No Good Deed

By Ewan Lawrie

Moffat the Magniloquent along the Mississippi

Wednesday, 19 December 2018

No Tub-thumping Here, I Do Not Want Your Money Today


[Image showed homeless man with placard and a few coins in his hat]

Four years ago today, the following piece was published as part of A Christmas Tetralogy of writing by Unbound-ers. I was very proud to have been asked. Bearing in mind I wrote this 4 years ago, I hope you realise how shocking it is that when people ask me what's the biggest change in the UK after a 16-year sojourn in Spain, I say the number of people sleeping in the streets.

So no, I do not want your pledges, patronage or pounds today. After you read the story. Give a pound to the person you usually walk right past, buy them a sandwich, take that not quite full box that's been in the utility (!) for 2 weeks to the food-bank or volunteer at a shelter.


White Christmas

You could stand around for 15 minutes in Curry's/PC World before they moved you on. If the staff saw more than two of you watching flat-screens they'd all be changed to CNN. With 3 weeks to go; the grinning, perma-tanned presenters would be wondering if Times Square would be under snow on the 25th. White Christmas, that's all they talked about. He'd wait the shop-assistants out though. 10-minute news-cycles could never get too boring while you were warm.

They were all so young. Even the manageress. Yuill remembered when there were several electrical goods shops on the High Street. The best was Rumbelows. Its manager was the same age then as Youill was now. Mr Creighton, always good for 50p for … well, whatever. Dixon's, Comet and Curry's saw Rumbelows off the High Street and now Curry's/PC World lived in the permanent indoors of the Arndale Centre. That's why he made for the shop when the temperature hit the minus numbers. It was why he no longer had a dog. Still, the dog had been good company back then. Creighton used to let Athanasius into the shop, when it was quiet. As it was, most of the time.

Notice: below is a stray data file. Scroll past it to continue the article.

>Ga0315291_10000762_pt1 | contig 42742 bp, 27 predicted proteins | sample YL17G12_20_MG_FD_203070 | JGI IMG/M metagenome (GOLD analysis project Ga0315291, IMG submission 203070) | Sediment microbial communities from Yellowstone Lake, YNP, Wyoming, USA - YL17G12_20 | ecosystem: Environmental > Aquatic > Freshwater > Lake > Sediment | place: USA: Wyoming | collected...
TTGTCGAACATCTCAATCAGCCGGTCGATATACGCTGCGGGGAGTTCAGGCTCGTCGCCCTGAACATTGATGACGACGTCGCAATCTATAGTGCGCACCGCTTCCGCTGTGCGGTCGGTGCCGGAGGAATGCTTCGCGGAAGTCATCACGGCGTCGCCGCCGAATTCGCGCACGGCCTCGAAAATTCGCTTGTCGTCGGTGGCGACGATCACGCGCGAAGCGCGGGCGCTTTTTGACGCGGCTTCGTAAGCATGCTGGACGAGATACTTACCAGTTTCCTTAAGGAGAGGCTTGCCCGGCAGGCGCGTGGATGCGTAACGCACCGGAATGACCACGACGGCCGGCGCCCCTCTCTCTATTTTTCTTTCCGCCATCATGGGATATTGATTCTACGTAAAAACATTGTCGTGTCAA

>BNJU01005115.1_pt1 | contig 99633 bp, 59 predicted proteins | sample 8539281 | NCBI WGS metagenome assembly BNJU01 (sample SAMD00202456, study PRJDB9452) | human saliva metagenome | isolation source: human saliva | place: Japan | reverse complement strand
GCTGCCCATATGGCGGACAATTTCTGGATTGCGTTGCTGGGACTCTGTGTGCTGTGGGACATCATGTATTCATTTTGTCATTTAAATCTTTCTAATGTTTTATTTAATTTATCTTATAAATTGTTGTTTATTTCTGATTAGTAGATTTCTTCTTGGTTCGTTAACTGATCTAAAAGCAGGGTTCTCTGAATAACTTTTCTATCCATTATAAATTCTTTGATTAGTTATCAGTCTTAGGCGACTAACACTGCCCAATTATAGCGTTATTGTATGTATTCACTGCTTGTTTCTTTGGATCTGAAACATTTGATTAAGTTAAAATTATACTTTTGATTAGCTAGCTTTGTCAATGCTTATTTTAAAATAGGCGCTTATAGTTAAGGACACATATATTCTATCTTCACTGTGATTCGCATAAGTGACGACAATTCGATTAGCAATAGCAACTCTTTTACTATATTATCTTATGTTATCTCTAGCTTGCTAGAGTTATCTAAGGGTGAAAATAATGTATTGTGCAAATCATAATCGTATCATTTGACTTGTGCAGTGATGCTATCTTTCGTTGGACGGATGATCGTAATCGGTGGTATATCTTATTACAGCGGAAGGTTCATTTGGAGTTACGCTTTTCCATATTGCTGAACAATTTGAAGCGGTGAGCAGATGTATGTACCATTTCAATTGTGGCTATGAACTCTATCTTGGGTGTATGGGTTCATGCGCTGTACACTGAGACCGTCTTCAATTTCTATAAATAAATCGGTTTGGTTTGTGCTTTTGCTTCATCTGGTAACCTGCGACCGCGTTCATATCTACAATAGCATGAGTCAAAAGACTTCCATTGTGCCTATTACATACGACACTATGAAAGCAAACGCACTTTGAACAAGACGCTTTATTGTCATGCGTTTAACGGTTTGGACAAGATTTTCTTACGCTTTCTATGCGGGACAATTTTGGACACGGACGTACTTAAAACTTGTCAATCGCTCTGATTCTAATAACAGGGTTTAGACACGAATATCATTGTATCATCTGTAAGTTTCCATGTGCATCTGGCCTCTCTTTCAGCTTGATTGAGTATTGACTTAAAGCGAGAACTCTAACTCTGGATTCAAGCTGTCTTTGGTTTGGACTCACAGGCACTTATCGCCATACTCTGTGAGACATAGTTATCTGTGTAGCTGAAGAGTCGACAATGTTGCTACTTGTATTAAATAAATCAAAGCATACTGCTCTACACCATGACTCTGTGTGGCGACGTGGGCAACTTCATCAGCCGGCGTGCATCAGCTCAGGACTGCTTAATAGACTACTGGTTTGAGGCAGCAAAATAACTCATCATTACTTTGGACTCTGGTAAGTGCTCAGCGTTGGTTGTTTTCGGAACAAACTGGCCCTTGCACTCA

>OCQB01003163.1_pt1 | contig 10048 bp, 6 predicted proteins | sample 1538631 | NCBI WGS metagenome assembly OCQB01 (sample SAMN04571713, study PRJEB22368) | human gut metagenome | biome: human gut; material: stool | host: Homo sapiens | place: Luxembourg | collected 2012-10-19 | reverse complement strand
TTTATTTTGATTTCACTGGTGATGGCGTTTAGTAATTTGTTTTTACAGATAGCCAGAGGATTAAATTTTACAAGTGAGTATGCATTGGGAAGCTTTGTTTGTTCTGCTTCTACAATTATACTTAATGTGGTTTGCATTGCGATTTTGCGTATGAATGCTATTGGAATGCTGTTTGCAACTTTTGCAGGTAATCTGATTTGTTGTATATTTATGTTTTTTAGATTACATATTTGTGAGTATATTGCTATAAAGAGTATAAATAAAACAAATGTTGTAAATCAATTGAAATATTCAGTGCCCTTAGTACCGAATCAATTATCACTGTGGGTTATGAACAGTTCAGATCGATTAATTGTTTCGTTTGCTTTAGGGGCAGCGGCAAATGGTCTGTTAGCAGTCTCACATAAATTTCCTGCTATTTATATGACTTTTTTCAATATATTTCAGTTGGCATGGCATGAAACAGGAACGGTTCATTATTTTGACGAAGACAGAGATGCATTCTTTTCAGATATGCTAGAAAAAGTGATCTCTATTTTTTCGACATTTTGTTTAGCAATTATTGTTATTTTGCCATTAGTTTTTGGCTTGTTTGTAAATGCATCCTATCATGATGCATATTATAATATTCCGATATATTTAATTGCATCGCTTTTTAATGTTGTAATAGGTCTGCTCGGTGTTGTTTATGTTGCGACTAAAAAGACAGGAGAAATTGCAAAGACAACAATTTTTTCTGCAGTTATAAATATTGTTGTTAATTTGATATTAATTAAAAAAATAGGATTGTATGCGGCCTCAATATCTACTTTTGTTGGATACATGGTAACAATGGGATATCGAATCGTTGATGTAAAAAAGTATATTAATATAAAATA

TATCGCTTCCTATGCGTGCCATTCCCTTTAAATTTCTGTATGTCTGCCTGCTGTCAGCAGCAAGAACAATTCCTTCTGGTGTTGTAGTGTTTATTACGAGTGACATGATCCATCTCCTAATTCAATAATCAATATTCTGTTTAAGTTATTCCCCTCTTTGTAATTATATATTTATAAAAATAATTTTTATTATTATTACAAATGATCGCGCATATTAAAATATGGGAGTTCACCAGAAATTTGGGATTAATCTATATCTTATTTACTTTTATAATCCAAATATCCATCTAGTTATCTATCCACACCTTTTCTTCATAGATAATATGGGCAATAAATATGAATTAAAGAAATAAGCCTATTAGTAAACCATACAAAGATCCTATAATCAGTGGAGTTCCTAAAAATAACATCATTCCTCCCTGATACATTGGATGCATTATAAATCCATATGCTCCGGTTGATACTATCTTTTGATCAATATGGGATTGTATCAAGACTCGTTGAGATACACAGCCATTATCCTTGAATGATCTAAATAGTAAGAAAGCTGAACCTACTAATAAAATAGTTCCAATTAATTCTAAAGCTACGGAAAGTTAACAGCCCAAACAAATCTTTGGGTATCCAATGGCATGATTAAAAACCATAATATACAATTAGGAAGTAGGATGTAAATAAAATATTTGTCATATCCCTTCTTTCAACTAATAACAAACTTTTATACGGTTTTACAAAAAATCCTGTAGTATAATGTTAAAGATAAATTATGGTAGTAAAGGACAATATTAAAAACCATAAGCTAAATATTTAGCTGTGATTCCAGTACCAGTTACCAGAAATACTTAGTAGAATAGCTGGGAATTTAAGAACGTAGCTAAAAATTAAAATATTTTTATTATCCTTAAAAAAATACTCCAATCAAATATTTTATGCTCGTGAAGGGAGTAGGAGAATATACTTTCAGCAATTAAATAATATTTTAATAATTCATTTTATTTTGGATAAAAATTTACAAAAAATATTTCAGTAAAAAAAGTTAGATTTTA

'Julia, Manager' approached him.

'I'm sorry, sir. I'm afraid I'll have to ask you to leave.'

When she'd been pressed-uniform-new it had all been, 'Can I help you with something, sir?' or 'Were you looking for something in particular?' Six months it had taken her to be promoted to manageress. Yuill suspected she might have a degree. In what, he couldn't imagine. It seemed everyone had one nowadays. His own university days were over 30 years ago. He felt that someone else had presented the papers and published those learned books. Who actually cared whether The Gospel of Thomas contained the words of Jesus? He looked back towards the snake of misery at the cash desk. Tired people buying things others didn't need with money they couldn't afford. A new meaning for 'The Nature of Q'. Yuill shuffled out of the store.


At least it wasn't raining. He fastened his duffel coat. He could just get it on over the parka. It was amazing what people threw away for the sake of a torn pocket or a missing button.


Thirty years ago he'd have walked along to the Salvation Army Hostel, tried for a bed and got a hot meal. The building was a Walkabout now, nothing free in there. It was seven o'clock and the office- party smokers were outside already. He'd watched these 'parties' start ever earlier in the month. Time was they were impromptu affairs after the last working day before Christmas. Now they were nightly from the 1st of December. Yuill waved at Robin. He sat with his ill-spelt placard outside the door of the Honest Lawyer, a proper pub. Robin was only in his 20's. He might have been a soldier once. He'd probably have more luck there than outside Walkabout. Robin's hat contained typical December takings – very little. Yuill occasionally made a placard when he stood outside Tesco on the outskirts of town. He printed the word 'FOOD'. Occasionally people would give him a tin. He thanked his lucky stars that most tins had ring pulls nowadays. He'd used to open tins with a hammer, with varying results. It was often better to explore the waste bins outside the superstore, although you had to watch out for the retired Sergeant Major who treated the car park like his old parade ground.


Yuill was heading for the flyover near the by-pass. There'd be company for the night. Most were too tired to shout or fight by midnight, but the best shelter had gone by then. Ten was usually a good time to arrive. The only risky part was crossing the rail track. For once the dark was helpful, you could see the lights coming for miles.


He could see two figures following him. He hoped they were Police, anything but young people. One of them stumbled. The other helped. Maybe they'd be alright when they caught him up. Just the track to cross and then a hundred yards to the flyover.


He was half-way to the flyover when they reached him. It was a man and a woman. Her coat wouldn't close over her stomach.

'Please, you are going somewhere safe?' The man's teeth shone white in the dark.

'Well, relatively speaking. To the flyover. I have blankets. A friend looks after them.'

'Please, my wife, safe?'

Youill looked at the woman and wondered how much they'd paid to cross half of Africa and all of Europe – and if she had known she was pregnant, when they set off.



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